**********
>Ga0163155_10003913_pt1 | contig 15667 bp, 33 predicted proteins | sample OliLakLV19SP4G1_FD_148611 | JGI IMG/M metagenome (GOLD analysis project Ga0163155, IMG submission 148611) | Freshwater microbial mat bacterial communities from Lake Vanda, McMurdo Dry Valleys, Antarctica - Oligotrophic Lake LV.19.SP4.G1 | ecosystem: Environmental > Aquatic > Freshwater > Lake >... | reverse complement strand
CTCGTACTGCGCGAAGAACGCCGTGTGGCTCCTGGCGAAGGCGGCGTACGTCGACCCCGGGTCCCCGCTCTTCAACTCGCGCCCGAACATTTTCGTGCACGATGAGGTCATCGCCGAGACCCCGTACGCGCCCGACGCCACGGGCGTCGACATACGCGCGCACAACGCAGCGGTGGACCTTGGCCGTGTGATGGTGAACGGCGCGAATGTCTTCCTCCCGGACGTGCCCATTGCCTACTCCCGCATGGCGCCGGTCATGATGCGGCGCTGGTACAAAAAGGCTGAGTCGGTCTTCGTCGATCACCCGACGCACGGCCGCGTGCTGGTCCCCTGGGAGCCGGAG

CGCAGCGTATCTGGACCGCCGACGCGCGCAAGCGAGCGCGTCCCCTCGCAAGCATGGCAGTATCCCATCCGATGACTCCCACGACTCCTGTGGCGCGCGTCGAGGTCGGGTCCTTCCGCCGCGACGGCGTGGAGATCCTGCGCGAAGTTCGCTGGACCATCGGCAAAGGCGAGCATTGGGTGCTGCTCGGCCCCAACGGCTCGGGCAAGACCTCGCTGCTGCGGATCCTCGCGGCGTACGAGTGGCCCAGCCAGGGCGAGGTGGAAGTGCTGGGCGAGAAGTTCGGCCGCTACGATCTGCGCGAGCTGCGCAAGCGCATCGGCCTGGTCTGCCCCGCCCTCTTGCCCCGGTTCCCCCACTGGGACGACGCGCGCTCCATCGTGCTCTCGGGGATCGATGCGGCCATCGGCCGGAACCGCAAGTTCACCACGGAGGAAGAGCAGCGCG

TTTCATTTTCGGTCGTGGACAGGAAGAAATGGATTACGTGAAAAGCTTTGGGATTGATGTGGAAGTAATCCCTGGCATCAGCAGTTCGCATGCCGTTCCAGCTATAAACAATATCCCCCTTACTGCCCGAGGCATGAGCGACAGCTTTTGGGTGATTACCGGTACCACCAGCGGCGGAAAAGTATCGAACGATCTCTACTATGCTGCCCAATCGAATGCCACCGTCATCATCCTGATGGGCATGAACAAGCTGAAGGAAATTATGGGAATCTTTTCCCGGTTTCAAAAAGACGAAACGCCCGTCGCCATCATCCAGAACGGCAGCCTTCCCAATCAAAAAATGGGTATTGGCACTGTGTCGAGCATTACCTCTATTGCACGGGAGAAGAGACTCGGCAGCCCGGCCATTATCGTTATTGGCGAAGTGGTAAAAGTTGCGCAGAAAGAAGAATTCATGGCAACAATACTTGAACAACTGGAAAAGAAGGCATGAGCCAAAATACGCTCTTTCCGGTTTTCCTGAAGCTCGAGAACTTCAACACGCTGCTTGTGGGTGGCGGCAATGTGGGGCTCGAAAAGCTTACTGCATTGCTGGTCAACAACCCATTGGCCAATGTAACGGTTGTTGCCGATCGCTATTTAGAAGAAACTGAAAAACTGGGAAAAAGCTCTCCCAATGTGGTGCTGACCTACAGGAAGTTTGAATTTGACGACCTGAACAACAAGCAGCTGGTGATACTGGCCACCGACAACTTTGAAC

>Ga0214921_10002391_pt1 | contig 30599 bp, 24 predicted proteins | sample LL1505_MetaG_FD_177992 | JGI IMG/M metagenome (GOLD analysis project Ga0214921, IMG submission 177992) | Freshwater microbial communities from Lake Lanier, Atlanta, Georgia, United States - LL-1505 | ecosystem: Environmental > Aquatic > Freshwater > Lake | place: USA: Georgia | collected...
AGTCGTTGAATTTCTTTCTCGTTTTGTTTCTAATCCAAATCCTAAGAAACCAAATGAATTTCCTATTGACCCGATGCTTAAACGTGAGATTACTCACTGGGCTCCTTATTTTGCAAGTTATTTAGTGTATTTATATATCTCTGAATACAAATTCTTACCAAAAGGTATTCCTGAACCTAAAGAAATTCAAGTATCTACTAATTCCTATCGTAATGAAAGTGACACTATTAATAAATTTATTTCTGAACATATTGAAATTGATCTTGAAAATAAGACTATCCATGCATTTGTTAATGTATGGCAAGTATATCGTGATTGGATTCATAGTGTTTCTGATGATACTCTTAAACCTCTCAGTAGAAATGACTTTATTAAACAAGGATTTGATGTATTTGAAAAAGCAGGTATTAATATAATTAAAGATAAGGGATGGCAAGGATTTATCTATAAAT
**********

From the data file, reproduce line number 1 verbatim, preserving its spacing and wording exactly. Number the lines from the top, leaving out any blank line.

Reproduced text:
>Ga0163155_10003913_pt1 | contig 15667 bp, 33 predicted proteins | sample OliLakLV19SP4G1_FD_148611 | JGI IMG/M metagenome (GOLD analysis project Ga0163155, IMG submission 148611) | Freshwater microbial mat bacterial communities from Lake Vanda, McMurdo Dry Valleys, Antarctica - Oligotrophic Lake LV.19.SP4.G1 | ecosystem: Environmental > Aquatic > Freshwater > Lake >... | reverse complement strand